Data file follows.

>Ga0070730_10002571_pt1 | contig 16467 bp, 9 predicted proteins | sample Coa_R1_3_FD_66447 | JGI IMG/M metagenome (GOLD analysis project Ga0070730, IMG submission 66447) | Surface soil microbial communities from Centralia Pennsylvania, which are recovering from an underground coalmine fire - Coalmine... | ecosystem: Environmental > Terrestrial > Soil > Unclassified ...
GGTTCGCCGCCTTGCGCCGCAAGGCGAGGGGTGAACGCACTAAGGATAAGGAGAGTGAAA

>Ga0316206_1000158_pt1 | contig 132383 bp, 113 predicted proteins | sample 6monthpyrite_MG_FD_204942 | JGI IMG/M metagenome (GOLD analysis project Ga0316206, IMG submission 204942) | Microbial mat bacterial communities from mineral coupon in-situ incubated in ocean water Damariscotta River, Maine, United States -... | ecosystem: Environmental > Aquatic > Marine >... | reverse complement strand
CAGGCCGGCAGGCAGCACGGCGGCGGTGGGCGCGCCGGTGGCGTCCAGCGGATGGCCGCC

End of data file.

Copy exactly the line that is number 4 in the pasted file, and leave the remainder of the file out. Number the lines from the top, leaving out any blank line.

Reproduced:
CAGGCCGGCAGGCAGCACGGCGGCGGTGGGCGCGCCGGTGGCGTCCAGCGGATGGCCGCC